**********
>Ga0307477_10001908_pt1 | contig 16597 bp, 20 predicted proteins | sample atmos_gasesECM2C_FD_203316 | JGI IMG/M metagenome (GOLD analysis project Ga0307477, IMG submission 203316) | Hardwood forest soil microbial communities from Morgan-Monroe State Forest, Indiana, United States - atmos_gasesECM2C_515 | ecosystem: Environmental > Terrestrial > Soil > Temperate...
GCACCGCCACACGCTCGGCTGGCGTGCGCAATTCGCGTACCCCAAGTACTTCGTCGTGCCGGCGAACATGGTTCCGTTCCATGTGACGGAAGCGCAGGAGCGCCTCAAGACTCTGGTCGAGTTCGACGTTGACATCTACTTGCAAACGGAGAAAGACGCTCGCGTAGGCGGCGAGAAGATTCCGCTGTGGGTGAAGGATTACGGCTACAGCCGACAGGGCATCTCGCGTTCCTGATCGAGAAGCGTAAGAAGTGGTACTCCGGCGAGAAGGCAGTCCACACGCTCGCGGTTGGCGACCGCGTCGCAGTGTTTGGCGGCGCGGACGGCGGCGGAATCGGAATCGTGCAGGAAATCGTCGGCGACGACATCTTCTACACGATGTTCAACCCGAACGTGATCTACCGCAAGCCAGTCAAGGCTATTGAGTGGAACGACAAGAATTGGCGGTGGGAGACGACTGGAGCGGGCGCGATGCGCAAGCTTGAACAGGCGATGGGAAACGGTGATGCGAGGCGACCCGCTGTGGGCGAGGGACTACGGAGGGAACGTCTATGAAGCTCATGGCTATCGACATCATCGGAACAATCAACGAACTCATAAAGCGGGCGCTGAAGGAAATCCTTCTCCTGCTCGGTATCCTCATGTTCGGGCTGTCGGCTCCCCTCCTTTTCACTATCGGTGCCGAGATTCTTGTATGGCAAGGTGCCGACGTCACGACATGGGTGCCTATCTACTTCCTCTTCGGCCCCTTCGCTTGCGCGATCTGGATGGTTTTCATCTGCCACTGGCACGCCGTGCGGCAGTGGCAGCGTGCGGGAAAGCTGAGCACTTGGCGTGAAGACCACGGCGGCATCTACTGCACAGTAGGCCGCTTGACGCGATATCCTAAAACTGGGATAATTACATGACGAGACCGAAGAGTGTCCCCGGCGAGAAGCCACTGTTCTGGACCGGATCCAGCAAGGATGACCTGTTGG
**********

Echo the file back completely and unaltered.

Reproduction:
>Ga0307477_10001908_pt1 | contig 16597 bp, 20 predicted proteins | sample atmos_gasesECM2C_FD_203316 | JGI IMG/M metagenome (GOLD analysis project Ga0307477, IMG submission 203316) | Hardwood forest soil microbial communities from Morgan-Monroe State Forest, Indiana, United States - atmos_gasesECM2C_515 | ecosystem: Environmental > Terrestrial > Soil > Temperate...
GCACCGCCACACGCTCGGCTGGCGTGCGCAATTCGCGTACCCCAAGTACTTCGTCGTGCCGGCGAACATGGTTCCGTTCCATGTGACGGAAGCGCAGGAGCGCCTCAAGACTCTGGTCGAGTTCGACGTTGACATCTACTTGCAAACGGAGAAAGACGCTCGCGTAGGCGGCGAGAAGATTCCGCTGTGGGTGAAGGATTACGGCTACAGCCGACAGGGCATCTCGCGTTCCTGATCGAGAAGCGTAAGAAGTGGTACTCCGGCGAGAAGGCAGTCCACACGCTCGCGGTTGGCGACCGCGTCGCAGTGTTTGGCGGCGCGGACGGCGGCGGAATCGGAATCGTGCAGGAAATCGTCGGCGACGACATCTTCTACACGATGTTCAACCCGAACGTGATCTACCGCAAGCCAGTCAAGGCTATTGAGTGGAACGACAAGAATTGGCGGTGGGAGACGACTGGAGCGGGCGCGATGCGCAAGCTTGAACAGGCGATGGGAAACGGTGATGCGAGGCGACCCGCTGTGGGCGAGGGACTACGGAGGGAACGTCTATGAAGCTCATGGCTATCGACATCATCGGAACAATCAACGAACTCATAAAGCGGGCGCTGAAGGAAATCCTTCTCCTGCTCGGTATCCTCATGTTCGGGCTGTCGGCTCCCCTCCTTTTCACTATCGGTGCCGAGATTCTTGTATGGCAAGGTGCCGACGTCACGACATGGGTGCCTATCTACTTCCTCTTCGGCCCCTTCGCTTGCGCGATCTGGATGGTTTTCATCTGCCACTGGCACGCCGTGCGGCAGTGGCAGCGTGCGGGAAAGCTGAGCACTTGGCGTGAAGACCACGGCGGCATCTACTGCACAGTAGGCCGCTTGACGCGATATCCTAAAACTGGGATAATTACATGACGAGACCGAAGAGTGTCCCCGGCGAGAAGCCACTGTTCTGGACCGGATCCAGCAAGGATGACCTGTTGG